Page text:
By Ryan Hogan
The Boston Red Sox have been the big winners in the 2010-11 MLB offseason. Most notably, they acquired the best position player on the free agent market, Carl Crawford. Not only is Crawford a great addition to the roster but his services will no longer be employed by the Tampa Bay Rays, the Red Sox's divisional rivals.
The Red Sox didn't acquire Cliff Lee, the best pitcher in free agency, but then again, neither did the New York Yankees nor any other team in the American League (Lee resigned with the Philadelphia Phillies). Instead, Boston's General Manager Theo Epstein bolstered his team's bullpen, one of the worst in 2010, by acquiring free agents Bobby Jenks, Dan Wheeler, and Matt Albers.
Finally, Epstein traded for 28-year old slugger Adrian Gonzalez. Clearly, the Red Sox are having one of the best offseasons in the American League and that's scary. If you recall, the Red Sox won 89 games last year despite sending 19 players to the disabled list. Fans with Boston Red Sox tickets for next season should be excited, very excited.
LF Carl Crawford (free agent from Rays)
29 years old, Bats Left, 9 Seasons
2010: .307 AVG, 90 RBI, 19 HR, 47 SB
In early December, the Boston Red Sox inked left fielder Carl Crawford to a seven-year deal worth $142 million. The acquisition means the Red Sox signed the best defensive left fielder in baseball; something extremely valuable for a club that plays in diminutive Fenway Park.
Crawford, a four-time All-Star, is a speedster that adds major depth to the Sox's lineup. He's also one of eight players to have at least 100 homers, 100 triples, and 400 steals in their career. Crawford once said he doesn't want to be a leadoff man. However, he has since backed off those remarks explaining they were a product of immaturity. Nonetheless, manager Terry Francona says he wants Crawford to hit near the top of the order but likes Jacoby Ellsbury in the leadoff spot.
The addition of Crawford gives the Red Sox tons of left-handed hitting (Ellsbury, Adrian Gonzalez, David Ortiz, and J.D. Drew). Look for the Sox to have back-to-back lefties in the middle of the lineup and for outfielder Mike Cameron to platoon against left-handed pitching.
1B Adrian Gonzalez (trade with Padres)
28 years old, Bats Left, 7 Seasons
2010: .298 AVG, 101 RBI, 31 HR, .511 SLG
The Boston Red Sox acquired first basemen Adrian Gonzalez from the San Diego Padres for Single-A outfielder Reymond Fuentes, Double-A pitcher Casey Kelly, Double-A first baseman Anthony Rizzo, and the ever popular "player to be named later." Gonzalez, the Padre's four-time team MVP, has hit 30 home runs in each of the past four seasons. He's also durable. Since 2006, Gonzalez leads all big league first basemen in games played (792), games started (779), and innings played (6,978).
Besides being one of the most feared hitters in the National League, Gonzalez is also a solid defensive first baseman. He won gold gloves in 2008 and 2009. At the plate, Gonzalez tends to be a free swinger, meaning he'll never have the batting average of an elite hitter. Of course, he has mucho power and is a clutch run producer.
One of the questions Red Sox ticket holders have about the additions of Gonzales and Crawford is how will they gel with the rest of the team. Not that either one is a malcontent, but both were "The Man" on their respective teams. Now that they're with the Red Sox, how will they adjust to being just one of the men? Still, if that's the only thing Red Sox fans have to worry about, life is good.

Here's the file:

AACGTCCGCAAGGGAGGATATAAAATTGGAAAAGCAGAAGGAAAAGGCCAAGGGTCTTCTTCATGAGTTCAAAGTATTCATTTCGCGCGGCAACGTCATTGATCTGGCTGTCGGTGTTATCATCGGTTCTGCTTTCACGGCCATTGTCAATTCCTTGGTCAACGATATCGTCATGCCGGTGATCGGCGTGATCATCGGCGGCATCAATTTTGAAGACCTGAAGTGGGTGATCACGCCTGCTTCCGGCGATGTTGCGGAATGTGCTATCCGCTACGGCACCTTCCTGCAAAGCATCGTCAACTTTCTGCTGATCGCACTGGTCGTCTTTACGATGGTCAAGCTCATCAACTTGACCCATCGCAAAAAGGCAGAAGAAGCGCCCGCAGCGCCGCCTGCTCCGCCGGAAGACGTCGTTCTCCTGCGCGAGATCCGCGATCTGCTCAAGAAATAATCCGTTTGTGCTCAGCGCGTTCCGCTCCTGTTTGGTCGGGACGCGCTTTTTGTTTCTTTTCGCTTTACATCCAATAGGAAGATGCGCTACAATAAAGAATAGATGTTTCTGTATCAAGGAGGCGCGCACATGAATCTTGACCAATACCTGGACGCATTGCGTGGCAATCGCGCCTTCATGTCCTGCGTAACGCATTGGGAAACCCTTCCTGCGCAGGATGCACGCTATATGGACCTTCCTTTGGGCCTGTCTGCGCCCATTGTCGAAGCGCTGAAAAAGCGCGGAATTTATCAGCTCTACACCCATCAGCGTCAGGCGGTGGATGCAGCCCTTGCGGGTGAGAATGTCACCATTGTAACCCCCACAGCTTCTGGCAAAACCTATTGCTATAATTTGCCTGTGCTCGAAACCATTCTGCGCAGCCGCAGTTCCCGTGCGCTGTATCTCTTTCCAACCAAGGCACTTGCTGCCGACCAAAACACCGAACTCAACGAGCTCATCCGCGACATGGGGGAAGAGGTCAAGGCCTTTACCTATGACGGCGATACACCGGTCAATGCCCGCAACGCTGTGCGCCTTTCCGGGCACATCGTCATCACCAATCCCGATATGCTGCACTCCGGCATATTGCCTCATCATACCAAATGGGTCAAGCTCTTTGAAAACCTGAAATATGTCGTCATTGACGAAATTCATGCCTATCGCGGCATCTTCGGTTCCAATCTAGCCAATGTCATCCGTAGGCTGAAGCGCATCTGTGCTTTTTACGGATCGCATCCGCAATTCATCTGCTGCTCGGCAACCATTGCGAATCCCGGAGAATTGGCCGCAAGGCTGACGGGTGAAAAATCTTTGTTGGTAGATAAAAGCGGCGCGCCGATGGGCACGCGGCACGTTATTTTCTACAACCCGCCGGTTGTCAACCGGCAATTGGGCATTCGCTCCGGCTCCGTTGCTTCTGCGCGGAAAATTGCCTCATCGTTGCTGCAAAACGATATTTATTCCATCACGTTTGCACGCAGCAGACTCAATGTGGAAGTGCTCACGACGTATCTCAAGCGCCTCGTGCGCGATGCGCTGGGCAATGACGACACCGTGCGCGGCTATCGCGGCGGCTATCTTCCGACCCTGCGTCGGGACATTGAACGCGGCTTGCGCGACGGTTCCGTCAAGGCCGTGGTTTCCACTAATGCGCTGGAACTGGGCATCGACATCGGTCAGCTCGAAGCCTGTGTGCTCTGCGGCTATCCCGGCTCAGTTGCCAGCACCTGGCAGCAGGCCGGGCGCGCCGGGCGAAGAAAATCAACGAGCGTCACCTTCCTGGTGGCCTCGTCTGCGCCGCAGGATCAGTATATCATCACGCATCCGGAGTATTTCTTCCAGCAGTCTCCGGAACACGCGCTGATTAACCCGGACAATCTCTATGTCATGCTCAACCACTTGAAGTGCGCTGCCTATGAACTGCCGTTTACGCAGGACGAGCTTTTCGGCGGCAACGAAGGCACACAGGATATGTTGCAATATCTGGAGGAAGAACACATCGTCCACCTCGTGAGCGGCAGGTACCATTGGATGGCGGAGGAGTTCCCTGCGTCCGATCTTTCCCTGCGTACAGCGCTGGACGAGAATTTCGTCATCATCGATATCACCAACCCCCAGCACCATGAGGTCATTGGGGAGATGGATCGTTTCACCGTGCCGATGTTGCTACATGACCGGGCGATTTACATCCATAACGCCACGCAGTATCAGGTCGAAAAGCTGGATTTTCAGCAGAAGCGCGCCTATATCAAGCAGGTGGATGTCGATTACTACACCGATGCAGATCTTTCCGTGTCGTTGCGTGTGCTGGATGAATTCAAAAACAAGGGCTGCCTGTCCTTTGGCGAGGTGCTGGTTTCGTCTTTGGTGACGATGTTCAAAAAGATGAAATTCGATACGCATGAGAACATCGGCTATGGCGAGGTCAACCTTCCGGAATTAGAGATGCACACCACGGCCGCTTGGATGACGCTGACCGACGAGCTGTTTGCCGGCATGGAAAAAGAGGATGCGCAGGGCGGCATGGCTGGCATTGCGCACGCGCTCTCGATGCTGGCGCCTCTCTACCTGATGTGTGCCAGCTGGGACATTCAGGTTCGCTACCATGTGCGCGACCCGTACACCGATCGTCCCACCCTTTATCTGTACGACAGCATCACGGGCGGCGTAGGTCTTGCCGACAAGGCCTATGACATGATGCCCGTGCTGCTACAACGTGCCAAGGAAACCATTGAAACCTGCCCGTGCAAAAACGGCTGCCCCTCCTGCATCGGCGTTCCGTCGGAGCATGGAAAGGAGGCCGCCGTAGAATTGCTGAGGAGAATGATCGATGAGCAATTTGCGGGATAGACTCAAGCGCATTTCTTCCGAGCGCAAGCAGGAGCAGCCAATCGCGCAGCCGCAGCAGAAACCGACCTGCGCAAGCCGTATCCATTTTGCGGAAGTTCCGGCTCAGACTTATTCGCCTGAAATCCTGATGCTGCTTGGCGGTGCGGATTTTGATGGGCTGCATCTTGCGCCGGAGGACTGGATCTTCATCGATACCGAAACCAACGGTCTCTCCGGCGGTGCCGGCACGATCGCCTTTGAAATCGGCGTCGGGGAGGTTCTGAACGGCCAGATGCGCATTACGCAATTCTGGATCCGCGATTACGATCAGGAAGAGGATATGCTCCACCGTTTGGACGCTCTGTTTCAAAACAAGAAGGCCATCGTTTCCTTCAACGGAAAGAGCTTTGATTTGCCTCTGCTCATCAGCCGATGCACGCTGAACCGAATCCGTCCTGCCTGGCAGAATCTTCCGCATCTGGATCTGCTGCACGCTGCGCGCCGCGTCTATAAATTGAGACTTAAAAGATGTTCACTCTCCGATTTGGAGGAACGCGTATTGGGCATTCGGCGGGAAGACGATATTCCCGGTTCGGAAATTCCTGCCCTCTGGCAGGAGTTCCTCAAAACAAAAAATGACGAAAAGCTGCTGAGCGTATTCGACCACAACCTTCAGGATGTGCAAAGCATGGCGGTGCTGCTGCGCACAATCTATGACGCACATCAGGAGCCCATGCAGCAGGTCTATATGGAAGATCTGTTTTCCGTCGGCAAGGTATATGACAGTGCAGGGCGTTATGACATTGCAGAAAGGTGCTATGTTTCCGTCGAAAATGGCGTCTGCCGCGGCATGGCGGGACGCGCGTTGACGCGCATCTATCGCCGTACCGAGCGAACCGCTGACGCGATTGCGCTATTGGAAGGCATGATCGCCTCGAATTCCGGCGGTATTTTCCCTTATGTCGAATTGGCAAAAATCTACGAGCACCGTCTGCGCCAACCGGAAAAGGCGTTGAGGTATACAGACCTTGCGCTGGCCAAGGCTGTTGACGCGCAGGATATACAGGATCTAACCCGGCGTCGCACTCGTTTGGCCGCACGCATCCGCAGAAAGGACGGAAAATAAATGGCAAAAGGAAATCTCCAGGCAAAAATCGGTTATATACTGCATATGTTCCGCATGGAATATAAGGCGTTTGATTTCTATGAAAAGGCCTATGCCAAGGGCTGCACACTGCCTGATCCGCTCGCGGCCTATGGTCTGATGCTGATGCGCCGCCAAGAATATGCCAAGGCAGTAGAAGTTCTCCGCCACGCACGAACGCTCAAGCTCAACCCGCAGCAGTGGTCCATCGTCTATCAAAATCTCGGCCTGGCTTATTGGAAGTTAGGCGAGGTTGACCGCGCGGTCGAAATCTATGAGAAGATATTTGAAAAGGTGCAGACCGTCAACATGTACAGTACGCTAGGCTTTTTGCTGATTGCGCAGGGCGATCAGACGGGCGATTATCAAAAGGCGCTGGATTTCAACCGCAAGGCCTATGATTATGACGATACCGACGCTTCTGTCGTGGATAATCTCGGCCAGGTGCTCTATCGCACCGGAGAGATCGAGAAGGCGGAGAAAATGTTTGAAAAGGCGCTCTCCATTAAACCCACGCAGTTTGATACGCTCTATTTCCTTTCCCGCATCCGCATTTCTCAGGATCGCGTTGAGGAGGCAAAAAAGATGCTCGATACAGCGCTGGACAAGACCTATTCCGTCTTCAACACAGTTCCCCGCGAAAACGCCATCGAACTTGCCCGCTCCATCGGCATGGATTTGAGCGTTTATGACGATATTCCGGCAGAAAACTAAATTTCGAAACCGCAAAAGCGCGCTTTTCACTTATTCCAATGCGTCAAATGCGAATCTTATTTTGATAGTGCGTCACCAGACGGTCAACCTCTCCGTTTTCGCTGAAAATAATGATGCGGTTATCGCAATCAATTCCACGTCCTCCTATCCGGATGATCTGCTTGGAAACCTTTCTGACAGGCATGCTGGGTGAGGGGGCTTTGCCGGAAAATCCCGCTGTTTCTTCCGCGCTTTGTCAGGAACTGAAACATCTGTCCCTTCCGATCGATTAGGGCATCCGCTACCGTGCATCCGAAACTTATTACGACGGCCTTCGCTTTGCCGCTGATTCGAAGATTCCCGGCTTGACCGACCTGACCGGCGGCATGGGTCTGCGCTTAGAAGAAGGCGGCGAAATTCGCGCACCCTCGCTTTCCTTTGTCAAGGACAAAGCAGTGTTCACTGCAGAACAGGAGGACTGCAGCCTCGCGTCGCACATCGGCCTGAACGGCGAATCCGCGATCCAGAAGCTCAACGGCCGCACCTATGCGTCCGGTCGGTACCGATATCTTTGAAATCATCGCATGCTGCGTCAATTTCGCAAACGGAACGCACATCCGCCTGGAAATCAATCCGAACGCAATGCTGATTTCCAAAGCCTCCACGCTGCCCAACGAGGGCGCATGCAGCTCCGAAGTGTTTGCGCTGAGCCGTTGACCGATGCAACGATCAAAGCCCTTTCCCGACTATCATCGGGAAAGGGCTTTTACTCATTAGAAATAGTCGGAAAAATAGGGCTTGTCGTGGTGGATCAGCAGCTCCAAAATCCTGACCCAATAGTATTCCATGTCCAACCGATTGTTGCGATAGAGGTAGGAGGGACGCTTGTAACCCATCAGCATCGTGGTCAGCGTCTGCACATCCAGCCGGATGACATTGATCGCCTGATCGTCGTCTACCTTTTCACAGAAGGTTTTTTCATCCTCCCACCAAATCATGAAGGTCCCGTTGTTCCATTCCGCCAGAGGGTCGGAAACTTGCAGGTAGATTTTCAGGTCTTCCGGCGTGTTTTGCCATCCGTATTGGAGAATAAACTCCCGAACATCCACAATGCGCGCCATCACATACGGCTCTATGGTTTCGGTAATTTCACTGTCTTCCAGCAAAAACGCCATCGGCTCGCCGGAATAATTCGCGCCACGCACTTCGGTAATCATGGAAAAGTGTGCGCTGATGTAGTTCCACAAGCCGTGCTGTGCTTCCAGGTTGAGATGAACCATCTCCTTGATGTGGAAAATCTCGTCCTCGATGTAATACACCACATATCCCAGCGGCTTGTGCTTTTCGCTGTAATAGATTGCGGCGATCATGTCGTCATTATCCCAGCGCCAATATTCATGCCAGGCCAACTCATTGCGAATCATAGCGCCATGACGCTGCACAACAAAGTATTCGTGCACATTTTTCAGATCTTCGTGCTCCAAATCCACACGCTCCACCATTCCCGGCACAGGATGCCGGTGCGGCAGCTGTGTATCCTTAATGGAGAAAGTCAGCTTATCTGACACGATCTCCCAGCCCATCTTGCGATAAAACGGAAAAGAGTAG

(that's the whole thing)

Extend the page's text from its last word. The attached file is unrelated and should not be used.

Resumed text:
RHP Bobby Jenks (free agent from White Sox)
29 years old, 9 Seasons
2010: 1-3, 4.44 ERA, 52.2 IP, 27 SV
Reliever Bobby Jenks is a bit of a reclamation project. He's coming off of a down year with the Chicago White Sox where he posted a career-high 4.44 ERA. The good news is Jenks comes at a bargain price. He made $7.5 million last season but the Red Sox signed him to a two-year $12 million contact. Jenks will have a chance to not only revive his career but to set the table for closer Jonathan Papelbon who just happens to be a free agent next offseason.
Jenks is a fierce competitor who can bring the heat—his fastball routinely reaches the high 90s. He doesn't walk a lot of batters and can keep hitters honest with his curve ball. Unfortunately, Jenks has some conditioning problems and issues with his secondary pitches. Both negatives limit him to pitching just one inning at a time. Still, Jenks is a nice and cheap addition to the Red Sox's bullpen.
RHP Dan Wheeler (free agent from Rays)
33 years old, 11 Seasons
2010: 2-4, 3.35 ERA, 48.1 IP, 3 SV
Red Sox continue to strengthen their bullpen with the acquisition of Dan Wheeler. The team signed him to a one-year, $3 million contract with an option for 2012. The 2012 option guarantees Wheeler another $3 million if he appears in 65 games in 2011. That figure jumps to $3.25 million if he appears in 70 games.
Wheeler has a great slider that foils right-handed batters. As a pitcher with good command, Wheeler can get you the much needed strikeout when your team is in a jam. On the downside, he can be predictable with his pitch selection and distracted by base runners. Bottom line, the former Ray is a very good middle to late-inning reliever.
RHP Matt Albers (free agent from Orioles)
27 years old, 5 Seasons
2010: 3-6, 4.52 ERA, 75.2 IP
Like Jenks, Matt Albers is reclamation project but unlike the former White Sox closer, Albers is not a lock to make the bully. The Red Sox signed the 27-year-old to a one-year contract mainly because the team wanted a groundball pitcher. Albers' fastball can hit the high 90s and his curveball really bends. His downside is a lack of stamina and giving up too many walks. Albers isn't going to solve the Red Sox's bullpen problems, but he will add depth. When he's on, Albers is a solid right-handed pitcher.